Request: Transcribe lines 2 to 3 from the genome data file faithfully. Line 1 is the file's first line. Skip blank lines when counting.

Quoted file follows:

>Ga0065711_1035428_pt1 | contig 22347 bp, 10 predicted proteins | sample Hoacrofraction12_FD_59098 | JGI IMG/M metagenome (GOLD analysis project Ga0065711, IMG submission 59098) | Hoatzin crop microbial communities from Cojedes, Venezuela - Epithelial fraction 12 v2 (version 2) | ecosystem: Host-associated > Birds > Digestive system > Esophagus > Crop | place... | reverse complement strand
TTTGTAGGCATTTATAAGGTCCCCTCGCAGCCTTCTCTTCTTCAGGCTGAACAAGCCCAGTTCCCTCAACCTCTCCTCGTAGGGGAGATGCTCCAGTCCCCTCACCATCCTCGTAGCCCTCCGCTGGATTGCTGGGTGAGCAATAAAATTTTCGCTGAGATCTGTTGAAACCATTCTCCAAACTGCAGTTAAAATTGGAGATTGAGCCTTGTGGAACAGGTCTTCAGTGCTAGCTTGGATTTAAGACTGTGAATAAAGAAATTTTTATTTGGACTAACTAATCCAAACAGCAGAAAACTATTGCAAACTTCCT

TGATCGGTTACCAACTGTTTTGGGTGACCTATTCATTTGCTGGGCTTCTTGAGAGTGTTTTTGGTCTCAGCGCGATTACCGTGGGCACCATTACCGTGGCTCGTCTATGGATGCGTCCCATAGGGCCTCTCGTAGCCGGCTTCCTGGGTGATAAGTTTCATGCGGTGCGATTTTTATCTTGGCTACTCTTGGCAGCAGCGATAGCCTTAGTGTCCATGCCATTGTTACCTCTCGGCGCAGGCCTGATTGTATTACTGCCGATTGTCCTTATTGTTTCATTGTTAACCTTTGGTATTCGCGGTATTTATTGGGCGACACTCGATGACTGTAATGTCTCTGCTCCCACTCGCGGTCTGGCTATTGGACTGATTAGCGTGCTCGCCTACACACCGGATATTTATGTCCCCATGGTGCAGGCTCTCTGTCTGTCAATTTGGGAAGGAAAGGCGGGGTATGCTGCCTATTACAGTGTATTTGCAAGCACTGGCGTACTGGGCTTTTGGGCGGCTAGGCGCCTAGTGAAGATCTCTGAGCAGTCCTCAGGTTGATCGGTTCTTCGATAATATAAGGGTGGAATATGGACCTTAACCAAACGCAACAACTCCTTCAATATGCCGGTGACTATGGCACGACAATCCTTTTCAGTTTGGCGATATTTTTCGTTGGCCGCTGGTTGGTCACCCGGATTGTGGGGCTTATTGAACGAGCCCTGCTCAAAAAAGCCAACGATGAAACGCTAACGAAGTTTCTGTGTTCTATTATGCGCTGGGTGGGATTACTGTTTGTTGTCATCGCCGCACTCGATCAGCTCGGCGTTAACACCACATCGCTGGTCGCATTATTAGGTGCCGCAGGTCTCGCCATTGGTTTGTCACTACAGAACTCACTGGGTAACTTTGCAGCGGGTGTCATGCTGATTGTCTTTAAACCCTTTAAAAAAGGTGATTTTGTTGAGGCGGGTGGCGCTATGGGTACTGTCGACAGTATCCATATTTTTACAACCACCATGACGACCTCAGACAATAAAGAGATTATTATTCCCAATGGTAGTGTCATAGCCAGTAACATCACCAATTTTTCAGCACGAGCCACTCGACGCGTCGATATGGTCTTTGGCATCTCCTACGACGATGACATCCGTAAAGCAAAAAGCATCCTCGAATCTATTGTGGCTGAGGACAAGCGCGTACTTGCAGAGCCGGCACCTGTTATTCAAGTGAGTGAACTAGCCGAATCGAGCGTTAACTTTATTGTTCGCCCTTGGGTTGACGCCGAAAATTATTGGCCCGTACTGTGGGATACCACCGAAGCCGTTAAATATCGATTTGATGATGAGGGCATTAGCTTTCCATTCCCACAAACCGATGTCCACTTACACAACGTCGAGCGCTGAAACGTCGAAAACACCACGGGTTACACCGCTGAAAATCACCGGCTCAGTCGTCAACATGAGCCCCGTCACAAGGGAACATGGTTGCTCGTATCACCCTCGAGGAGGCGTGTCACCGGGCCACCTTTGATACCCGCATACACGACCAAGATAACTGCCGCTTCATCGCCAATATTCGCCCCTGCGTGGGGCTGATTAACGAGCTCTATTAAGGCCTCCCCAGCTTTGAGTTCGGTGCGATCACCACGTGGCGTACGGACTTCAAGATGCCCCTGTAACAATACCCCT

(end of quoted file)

TTTGTAGGCATTTATAAGGTCCCCTCGCAGCCTTCTCTTCTTCAGGCTGAACAAGCCCAGTTCCCTCAACCTCTCCTCGTAGGGGAGATGCTCCAGTCCCCTCACCATCCTCGTAGCCCTCCGCTGGATTGCTGGGTGAGCAATAAAATTTTCGCTGAGATCTGTTGAAACCATTCTCCAAACTGCAGTTAAAATTGGAGATTGAGCCTTGTGGAACAGGTCTTCAGTGCTAGCTTGGATTTAAGACTGTGAATAAAGAAATTTTTATTTGGACTAACTAATCCAAACAGCAGAAAACTATTGCAAACTTCCT

TGATCGGTTACCAACTGTTTTGGGTGACCTATTCATTTGCTGGGCTTCTTGAGAGTGTTTTTGGTCTCAGCGCGATTACCGTGGGCACCATTACCGTGGCTCGTCTATGGATGCGTCCCATAGGGCCTCTCGTAGCCGGCTTCCTGGGTGATAAGTTTCATGCGGTGCGATTTTTATCTTGGCTACTCTTGGCAGCAGCGATAGCCTTAGTGTCCATGCCATTGTTACCTCTCGGCGCAGGCCTGATTGTATTACTGCCGATTGTCCTTATTGTTTCATTGTTAACCTTTGGTATTCGCGGTATTTATTGGGCGACACTCGATGACTGTAATGTCTCTGCTCCCACTCGCGGTCTGGCTATTGGACTGATTAGCGTGCTCGCCTACACACCGGATATTTATGTCCCCATGGTGCAGGCTCTCTGTCTGTCAATTTGGGAAGGAAAGGCGGGGTATGCTGCCTATTACAGTGTATTTGCAAGCACTGGCGTACTGGGCTTTTGGGCGGCTAGGCGCCTAGTGAAGATCTCTGAGCAGTCCTCAGGTTGATCGGTTCTTCGATAATATAAGGGTGGAATATGGACCTTAACCAAACGCAACAACTCCTTCAATATGCCGGTGACTATGGCACGACAATCCTTTTCAGTTTGGCGATATTTTTCGTTGGCCGCTGGTTGGTCACCCGGATTGTGGGGCTTATTGAACGAGCCCTGCTCAAAAAAGCCAACGATGAAACGCTAACGAAGTTTCTGTGTTCTATTATGCGCTGGGTGGGATTACTGTTTGTTGTCATCGCCGCACTCGATCAGCTCGGCGTTAACACCACATCGCTGGTCGCATTATTAGGTGCCGCAGGTCTCGCCATTGGTTTGTCACTACAGAACTCACTGGGTAACTTTGCAGCGGGTGTCATGCTGATTGTCTTTAAACCCTTTAAAAAAGGTGATTTTGTTGAGGCGGGTGGCGCTATGGGTACTGTCGACAGTATCCATATTTTTACAACCACCATGACGACCTCAGACAATAAAGAGATTATTATTCCCAATGGTAGTGTCATAGCCAGTAACATCACCAATTTTTCAGCACGAGCCACTCGACGCGTCGATATGGTCTTTGGCATCTCCTACGACGATGACATCCGTAAAGCAAAAAGCATCCTCGAATCTATTGTGGCTGAGGACAAGCGCGTACTTGCAGAGCCGGCACCTGTTATTCAAGTGAGTGAACTAGCCGAATCGAGCGTTAACTTTATTGTTCGCCCTTGGGTTGACGCCGAAAATTATTGGCCCGTACTGTGGGATACCACCGAAGCCGTTAAATATCGATTTGATGATGAGGGCATTAGCTTTCCATTCCCACAAACCGATGTCCACTTACACAACGTCGAGCGCTGAAACGTCGAAAACACCACGGGTTACACCGCTGAAAATCACCGGCTCAGTCGTCAACATGAGCCCCGTCACAAGGGAACATGGTTGCTCGTATCACCCTCGAGGAGGCGTGTCACCGGGCCACCTTTGATACCCGCATACACGACCAAGATAACTGCCGCTTCATCGCCAATATTCGCCCCTGCGTGGGGCTGATTAACGAGCTCTATTAAGGCCTCCCCAGCTTTGAGTTCGGTGCGATCACCACGTGGCGTACGGACTTCAAGATGCCCCTGTAACAATACCCCT